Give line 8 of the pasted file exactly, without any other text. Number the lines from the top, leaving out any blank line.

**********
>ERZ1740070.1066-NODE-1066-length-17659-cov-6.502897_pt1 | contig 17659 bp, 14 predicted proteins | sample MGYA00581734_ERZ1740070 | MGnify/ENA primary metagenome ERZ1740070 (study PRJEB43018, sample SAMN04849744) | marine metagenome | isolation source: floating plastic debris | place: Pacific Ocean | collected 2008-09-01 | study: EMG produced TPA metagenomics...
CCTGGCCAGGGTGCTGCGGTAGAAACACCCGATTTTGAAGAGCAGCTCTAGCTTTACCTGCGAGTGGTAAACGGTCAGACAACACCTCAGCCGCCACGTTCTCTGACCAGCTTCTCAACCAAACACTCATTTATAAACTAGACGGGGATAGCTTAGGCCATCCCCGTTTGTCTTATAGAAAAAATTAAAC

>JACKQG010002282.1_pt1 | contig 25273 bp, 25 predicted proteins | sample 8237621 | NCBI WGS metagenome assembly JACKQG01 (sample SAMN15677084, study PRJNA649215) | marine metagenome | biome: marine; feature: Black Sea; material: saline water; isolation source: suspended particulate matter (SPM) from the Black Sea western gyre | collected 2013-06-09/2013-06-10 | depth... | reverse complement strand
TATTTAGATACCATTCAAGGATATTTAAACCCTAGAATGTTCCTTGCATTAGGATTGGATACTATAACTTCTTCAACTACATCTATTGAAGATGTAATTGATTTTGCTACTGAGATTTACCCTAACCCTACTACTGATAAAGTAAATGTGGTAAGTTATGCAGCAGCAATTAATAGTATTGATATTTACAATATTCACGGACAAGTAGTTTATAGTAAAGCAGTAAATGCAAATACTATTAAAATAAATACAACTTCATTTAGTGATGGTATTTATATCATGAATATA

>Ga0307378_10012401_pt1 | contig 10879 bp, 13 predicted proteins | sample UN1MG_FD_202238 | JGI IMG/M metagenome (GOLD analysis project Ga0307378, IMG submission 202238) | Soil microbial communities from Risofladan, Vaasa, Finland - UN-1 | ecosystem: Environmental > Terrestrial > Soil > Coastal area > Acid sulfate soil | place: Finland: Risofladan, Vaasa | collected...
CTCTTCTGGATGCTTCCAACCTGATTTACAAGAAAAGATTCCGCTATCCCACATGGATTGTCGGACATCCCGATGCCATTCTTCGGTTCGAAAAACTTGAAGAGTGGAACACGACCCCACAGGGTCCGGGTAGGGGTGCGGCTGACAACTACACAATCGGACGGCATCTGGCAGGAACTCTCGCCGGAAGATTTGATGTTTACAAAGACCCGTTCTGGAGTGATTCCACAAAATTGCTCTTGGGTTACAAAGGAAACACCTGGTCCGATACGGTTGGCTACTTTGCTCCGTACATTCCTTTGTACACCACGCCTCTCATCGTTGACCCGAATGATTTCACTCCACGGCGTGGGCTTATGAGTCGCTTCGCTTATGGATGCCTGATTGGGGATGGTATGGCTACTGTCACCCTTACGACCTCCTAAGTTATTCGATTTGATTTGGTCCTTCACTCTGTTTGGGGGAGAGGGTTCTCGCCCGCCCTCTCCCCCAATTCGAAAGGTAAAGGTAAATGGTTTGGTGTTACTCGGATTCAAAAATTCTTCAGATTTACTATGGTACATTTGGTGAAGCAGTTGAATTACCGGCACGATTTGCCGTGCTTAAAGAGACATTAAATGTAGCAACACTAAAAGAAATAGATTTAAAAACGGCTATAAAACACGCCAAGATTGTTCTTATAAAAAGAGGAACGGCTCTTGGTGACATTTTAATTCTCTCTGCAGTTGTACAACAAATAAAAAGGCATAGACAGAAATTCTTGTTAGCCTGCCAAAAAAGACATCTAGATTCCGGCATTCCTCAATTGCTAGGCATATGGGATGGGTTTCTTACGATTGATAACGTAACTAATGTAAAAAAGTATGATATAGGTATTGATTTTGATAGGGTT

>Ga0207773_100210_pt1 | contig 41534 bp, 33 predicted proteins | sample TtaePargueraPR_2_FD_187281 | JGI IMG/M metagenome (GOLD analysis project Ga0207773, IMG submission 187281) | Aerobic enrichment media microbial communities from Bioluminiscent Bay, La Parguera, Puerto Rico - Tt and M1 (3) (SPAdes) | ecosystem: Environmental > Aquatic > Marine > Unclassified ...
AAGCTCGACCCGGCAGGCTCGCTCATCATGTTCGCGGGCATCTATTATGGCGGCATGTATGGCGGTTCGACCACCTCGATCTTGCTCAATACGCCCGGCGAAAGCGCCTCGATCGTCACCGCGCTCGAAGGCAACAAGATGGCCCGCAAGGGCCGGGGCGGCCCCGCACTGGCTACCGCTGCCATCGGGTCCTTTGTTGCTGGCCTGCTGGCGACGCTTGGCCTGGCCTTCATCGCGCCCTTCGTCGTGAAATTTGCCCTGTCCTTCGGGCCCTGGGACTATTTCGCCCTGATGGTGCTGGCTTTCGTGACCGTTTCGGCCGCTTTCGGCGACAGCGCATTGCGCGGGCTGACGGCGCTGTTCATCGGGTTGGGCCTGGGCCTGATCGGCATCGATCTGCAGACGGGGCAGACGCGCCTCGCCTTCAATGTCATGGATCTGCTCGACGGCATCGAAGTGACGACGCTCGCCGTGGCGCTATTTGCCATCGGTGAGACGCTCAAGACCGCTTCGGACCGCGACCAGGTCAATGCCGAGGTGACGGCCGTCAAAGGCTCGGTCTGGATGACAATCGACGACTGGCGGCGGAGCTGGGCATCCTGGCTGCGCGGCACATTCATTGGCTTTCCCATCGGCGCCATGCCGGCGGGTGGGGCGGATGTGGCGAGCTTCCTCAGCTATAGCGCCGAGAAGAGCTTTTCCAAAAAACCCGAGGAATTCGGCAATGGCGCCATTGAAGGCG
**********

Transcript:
AAGCTCGACCCGGCAGGCTCGCTCATCATGTTCGCGGGCATCTATTATGGCGGCATGTATGGCGGTTCGACCACCTCGATCTTGCTCAATACGCCCGGCGAAAGCGCCTCGATCGTCACCGCGCTCGAAGGCAACAAGATGGCCCGCAAGGGCCGGGGCGGCCCCGCACTGGCTACCGCTGCCATCGGGTCCTTTGTTGCTGGCCTGCTGGCGACGCTTGGCCTGGCCTTCATCGCGCCCTTCGTCGTGAAATTTGCCCTGTCCTTCGGGCCCTGGGACTATTTCGCCCTGATGGTGCTGGCTTTCGTGACCGTTTCGGCCGCTTTCGGCGACAGCGCATTGCGCGGGCTGACGGCGCTGTTCATCGGGTTGGGCCTGGGCCTGATCGGCATCGATCTGCAGACGGGGCAGACGCGCCTCGCCTTCAATGTCATGGATCTGCTCGACGGCATCGAAGTGACGACGCTCGCCGTGGCGCTATTTGCCATCGGTGAGACGCTCAAGACCGCTTCGGACCGCGACCAGGTCAATGCCGAGGTGACGGCCGTCAAAGGCTCGGTCTGGATGACAATCGACGACTGGCGGCGGAGCTGGGCATCCTGGCTGCGCGGCACATTCATTGGCTTTCCCATCGGCGCCATGCCGGCGGGTGGGGCGGATGTGGCGAGCTTCCTCAGCTATAGCGCCGAGAAGAGCTTTTCCAAAAAACCCGAGGAATTCGGCAATGGCGCCATTGAAGGCG